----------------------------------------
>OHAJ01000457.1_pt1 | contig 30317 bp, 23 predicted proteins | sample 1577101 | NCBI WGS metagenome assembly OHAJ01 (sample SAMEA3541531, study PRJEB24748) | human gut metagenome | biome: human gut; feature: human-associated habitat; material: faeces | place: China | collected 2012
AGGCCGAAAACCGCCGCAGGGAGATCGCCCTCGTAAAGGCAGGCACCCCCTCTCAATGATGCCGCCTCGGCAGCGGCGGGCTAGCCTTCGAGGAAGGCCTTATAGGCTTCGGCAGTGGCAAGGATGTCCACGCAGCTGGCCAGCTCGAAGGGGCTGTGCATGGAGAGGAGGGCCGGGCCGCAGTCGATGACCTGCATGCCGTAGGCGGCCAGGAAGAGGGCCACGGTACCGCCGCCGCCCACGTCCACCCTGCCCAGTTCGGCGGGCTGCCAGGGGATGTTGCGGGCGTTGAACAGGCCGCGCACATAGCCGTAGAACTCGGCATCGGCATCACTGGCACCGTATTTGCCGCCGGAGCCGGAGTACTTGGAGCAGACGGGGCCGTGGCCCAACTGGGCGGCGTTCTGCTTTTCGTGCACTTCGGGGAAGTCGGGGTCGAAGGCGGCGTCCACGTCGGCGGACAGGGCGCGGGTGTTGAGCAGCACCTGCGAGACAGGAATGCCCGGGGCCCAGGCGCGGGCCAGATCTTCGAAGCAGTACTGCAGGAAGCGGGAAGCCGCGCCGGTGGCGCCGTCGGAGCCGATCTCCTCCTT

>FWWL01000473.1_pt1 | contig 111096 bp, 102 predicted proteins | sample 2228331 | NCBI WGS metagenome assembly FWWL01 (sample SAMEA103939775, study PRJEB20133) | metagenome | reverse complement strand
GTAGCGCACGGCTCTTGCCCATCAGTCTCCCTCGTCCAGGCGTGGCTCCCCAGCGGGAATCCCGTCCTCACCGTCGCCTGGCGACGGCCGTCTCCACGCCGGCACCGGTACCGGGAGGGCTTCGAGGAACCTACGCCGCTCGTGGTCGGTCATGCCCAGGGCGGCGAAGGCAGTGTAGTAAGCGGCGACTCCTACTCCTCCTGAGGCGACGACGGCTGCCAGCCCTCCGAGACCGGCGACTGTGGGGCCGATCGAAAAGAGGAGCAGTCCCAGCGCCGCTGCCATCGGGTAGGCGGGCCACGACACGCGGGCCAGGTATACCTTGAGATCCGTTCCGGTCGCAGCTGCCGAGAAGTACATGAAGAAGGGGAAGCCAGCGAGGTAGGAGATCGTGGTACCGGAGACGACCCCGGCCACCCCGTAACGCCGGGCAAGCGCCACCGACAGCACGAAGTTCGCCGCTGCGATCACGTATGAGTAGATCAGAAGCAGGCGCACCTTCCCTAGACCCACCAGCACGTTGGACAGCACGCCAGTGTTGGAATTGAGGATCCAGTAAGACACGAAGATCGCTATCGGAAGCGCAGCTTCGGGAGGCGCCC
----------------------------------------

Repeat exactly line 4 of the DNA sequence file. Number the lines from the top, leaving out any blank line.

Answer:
GTAGCGCACGGCTCTTGCCCATCAGTCTCCCTCGTCCAGGCGTGGCTCCCCAGCGGGAATCCCGTCCTCACCGTCGCCTGGCGACGGCCGTCTCCACGCCGGCACCGGTACCGGGAGGGCTTCGAGGAACCTACGCCGCTCGTGGTCGGTCATGCCCAGGGCGGCGAAGGCAGTGTAGTAAGCGGCGACTCCTACTCCTCCTGAGGCGACGACGGCTGCCAGCCCTCCGAGACCGGCGACTGTGGGGCCGATCGAAAAGAGGAGCAGTCCCAGCGCCGCTGCCATCGGGTAGGCGGGCCACGACACGCGGGCCAGGTATACCTTGAGATCCGTTCCGGTCGCAGCTGCCGAGAAGTACATGAAGAAGGGGAAGCCAGCGAGGTAGGAGATCGTGGTACCGGAGACGACCCCGGCCACCCCGTAACGCCGGGCAAGCGCCACCGACAGCACGAAGTTCGCCGCTGCGATCACGTATGAGTAGATCAGAAGCAGGCGCACCTTCCCTAGACCCACCAGCACGTTGGACAGCACGCCAGTGTTGGAATTGAGGATCCAGTAAGACACGAAGATCGCTATCGGAAGCGCAGCTTCGGGAGGCGCCC